Vilim’s unwavering commitment to geometric abstraction’s inexhaustible possibilities of overlapping the terms “abstraction” and “illusion” is evidenced in such engrossing paintings as Proximity, Forces Hidden in the Assembly, Moderate Drifters (all dated 2015), Temporary Case (2017) and Confluence of Themes (2017). Despite their abstraction, a given architectonic and sculptural figure often appears against a background in a shade of blue or grey, conjuring up the sky and hence a highly abstracted concept of the landscape. In a recent series that includes Daily Suggestions, Overstory and Beta of the Meta, all dated 2021, Vilim has shifted the composition from its centrality to an all-over distribution of overlapping geometric figures. Here, architectonic and sculptural forms inundate the pictorial space, as if the conventional phenomenon of a landscape, or perhaps the countryside, has now become transformed to an overpowering urban setting that is frozen in time in a broad spectrum of bright hues.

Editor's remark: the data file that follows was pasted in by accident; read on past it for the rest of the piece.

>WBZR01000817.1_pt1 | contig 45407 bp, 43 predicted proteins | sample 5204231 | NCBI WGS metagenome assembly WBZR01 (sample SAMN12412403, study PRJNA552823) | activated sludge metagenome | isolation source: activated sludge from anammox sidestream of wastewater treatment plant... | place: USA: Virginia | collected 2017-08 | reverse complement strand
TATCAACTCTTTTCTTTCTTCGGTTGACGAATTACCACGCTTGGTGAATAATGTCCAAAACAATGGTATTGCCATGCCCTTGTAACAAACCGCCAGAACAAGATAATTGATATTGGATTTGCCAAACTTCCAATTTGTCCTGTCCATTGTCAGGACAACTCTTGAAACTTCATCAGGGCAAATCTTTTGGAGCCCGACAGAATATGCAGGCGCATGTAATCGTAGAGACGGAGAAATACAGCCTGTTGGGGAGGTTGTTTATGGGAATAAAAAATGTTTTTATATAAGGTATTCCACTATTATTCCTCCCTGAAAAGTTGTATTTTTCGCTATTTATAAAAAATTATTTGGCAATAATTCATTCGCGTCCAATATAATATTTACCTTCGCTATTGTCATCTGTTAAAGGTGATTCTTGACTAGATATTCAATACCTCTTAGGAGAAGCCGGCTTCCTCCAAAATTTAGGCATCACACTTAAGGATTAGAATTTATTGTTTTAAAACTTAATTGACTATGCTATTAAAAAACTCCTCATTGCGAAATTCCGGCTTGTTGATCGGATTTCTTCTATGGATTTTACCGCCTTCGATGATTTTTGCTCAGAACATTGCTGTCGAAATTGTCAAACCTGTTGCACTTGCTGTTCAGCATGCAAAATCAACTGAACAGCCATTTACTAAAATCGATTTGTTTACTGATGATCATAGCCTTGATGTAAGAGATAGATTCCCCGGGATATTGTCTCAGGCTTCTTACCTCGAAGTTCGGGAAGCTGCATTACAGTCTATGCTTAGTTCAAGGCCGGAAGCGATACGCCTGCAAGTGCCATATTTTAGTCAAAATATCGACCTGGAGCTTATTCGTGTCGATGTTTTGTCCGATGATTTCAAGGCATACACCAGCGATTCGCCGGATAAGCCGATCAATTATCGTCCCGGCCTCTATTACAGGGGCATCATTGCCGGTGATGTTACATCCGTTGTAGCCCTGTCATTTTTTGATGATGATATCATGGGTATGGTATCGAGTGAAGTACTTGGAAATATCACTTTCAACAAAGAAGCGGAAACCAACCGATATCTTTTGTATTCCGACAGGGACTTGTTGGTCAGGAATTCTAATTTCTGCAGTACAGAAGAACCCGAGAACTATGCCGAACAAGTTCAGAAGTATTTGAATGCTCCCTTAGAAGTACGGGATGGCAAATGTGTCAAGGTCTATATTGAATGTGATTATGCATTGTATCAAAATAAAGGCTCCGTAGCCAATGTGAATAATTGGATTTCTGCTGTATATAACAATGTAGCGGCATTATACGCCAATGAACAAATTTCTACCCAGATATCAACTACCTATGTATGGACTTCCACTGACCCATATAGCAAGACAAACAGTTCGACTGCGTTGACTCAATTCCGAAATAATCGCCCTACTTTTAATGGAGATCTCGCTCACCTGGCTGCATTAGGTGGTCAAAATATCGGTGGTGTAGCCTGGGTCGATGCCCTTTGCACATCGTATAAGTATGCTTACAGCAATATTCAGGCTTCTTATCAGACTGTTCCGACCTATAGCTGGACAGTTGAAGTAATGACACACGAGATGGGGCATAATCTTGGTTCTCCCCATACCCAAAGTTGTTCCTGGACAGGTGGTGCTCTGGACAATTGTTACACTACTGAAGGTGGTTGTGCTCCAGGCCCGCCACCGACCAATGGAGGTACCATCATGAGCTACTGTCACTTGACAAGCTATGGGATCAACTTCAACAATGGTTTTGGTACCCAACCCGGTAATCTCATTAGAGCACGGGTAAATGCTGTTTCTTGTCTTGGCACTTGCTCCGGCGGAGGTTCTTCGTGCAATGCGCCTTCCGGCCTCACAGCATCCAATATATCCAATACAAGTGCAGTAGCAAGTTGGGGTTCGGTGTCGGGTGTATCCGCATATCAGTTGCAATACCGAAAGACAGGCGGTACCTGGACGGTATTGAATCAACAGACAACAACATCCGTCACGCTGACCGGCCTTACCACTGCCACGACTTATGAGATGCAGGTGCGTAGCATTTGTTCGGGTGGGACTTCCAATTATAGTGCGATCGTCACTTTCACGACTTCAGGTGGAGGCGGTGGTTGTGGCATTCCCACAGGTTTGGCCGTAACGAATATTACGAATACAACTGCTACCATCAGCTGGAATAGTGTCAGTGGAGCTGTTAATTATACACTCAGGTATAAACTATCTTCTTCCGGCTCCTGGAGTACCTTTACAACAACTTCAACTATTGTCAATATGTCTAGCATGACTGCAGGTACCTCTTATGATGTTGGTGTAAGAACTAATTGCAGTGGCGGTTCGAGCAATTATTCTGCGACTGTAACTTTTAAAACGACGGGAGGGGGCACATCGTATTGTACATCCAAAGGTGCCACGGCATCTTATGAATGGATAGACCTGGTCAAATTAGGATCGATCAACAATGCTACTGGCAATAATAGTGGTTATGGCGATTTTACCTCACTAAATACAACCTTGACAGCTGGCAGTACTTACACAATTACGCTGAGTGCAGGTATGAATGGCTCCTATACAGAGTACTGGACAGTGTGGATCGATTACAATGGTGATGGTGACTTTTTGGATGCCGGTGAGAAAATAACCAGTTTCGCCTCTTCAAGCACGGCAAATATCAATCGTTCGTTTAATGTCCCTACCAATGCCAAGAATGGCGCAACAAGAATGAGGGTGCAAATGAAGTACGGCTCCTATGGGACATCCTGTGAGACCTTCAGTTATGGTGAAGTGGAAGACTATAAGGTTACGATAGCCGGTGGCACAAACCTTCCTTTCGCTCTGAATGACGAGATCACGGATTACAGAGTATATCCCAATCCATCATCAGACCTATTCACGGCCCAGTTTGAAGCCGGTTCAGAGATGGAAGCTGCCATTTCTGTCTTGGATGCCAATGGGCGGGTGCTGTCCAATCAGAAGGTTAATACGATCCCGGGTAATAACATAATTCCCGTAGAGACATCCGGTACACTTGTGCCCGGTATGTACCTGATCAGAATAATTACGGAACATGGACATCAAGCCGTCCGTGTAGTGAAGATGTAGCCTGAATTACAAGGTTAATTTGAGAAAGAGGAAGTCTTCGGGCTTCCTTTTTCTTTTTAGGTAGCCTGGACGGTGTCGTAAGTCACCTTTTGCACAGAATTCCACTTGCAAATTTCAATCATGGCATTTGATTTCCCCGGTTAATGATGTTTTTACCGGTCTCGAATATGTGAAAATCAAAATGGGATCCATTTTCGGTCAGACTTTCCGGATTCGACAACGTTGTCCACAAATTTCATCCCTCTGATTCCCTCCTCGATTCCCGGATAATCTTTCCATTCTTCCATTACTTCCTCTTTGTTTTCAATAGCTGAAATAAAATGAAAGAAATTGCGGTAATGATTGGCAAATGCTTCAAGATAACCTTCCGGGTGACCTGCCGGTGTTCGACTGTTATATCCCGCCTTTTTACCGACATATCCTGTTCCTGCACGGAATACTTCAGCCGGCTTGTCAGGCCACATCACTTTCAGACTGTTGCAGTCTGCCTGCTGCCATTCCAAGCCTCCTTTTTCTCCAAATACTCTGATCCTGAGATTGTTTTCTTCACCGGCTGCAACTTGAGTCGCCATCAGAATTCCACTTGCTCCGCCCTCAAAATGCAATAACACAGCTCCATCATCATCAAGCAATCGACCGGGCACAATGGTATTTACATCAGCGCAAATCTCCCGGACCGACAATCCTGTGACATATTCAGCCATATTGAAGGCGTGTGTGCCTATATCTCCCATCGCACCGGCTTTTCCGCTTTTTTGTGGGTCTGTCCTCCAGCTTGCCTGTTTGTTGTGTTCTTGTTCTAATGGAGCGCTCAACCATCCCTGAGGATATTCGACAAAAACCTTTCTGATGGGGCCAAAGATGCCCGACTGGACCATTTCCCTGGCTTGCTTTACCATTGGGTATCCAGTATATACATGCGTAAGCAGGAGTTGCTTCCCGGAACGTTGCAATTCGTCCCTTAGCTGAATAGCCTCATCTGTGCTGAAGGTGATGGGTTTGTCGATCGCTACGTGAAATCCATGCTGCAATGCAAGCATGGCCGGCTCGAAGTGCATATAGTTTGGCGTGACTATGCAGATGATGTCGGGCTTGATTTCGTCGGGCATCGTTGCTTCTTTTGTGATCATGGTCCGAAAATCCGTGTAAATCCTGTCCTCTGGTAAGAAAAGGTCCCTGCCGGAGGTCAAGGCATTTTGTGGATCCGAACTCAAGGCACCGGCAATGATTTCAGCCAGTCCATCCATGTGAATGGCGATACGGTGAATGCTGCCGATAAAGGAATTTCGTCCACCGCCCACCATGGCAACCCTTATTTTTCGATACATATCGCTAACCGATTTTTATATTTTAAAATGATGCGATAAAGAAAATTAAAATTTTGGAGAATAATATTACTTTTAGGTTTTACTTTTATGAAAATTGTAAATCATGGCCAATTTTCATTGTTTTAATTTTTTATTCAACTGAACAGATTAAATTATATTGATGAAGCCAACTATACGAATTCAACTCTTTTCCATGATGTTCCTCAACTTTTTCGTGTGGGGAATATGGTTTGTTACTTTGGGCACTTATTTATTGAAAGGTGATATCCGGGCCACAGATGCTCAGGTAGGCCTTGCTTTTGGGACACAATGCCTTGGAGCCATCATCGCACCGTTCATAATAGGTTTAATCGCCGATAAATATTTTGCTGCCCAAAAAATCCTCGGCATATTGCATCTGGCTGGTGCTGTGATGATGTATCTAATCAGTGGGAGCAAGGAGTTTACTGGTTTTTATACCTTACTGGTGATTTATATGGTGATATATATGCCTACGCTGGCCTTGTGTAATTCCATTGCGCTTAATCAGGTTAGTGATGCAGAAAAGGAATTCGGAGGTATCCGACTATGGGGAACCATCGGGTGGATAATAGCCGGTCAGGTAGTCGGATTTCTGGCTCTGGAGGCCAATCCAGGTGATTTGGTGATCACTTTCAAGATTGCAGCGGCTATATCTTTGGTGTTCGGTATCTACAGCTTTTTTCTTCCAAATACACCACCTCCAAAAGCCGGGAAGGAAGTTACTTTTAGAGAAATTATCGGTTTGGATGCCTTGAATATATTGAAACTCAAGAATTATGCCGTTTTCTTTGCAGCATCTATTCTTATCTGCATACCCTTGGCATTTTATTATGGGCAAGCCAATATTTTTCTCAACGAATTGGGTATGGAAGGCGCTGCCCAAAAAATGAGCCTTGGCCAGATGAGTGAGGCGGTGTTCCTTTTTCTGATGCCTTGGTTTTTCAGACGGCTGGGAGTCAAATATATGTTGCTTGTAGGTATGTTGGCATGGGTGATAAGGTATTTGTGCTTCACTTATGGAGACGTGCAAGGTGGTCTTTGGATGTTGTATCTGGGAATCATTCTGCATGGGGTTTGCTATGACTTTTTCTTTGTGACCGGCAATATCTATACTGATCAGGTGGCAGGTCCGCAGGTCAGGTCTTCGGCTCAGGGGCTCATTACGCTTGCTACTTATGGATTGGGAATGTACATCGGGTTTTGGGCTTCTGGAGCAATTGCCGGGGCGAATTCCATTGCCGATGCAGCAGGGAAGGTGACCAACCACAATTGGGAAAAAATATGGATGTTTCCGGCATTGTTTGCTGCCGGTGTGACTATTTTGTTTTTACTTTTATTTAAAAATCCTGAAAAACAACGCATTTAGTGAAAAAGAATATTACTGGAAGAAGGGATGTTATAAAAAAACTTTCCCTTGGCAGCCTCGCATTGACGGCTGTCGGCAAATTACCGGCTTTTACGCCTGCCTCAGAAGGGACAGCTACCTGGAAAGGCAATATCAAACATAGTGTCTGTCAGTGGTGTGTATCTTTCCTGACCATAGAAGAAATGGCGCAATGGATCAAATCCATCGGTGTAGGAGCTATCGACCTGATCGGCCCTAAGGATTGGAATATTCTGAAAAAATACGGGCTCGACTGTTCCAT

Hence these two suites of paintings by Vilim invite us to reflect not only upon the possibilities of abstraction in relation to illusion, but upon the countryside in relation to the cityscape as well. Otium and negotium, the Roman concepts that respectively addressed the countryside and city life, bring to mind the concerns of such Greek and Roman thinkers as Plato, Aristotle, Theophrastus, Dicaearchus, Seneca and Cicero. Comparable interests in wellness and the countryside, as opposed to the delirium of the city, would become central to the urban planning and architecture of Rem Koolhaas, recalling the recent exhibition titled Countryside, The Future, held at the Guggenheim Museum in New York. As Vilim continues exploring surface, space, light, shadow, volume, depth, opticality, tactility and perspective through line and color, rendering illusion and abstraction reciprocal, her paintings unfold before our eyes as paradigms of modernist formalism and as conceptual theatres of the landscape—evoking at once spaces that are real and ideal, tangible and illusory.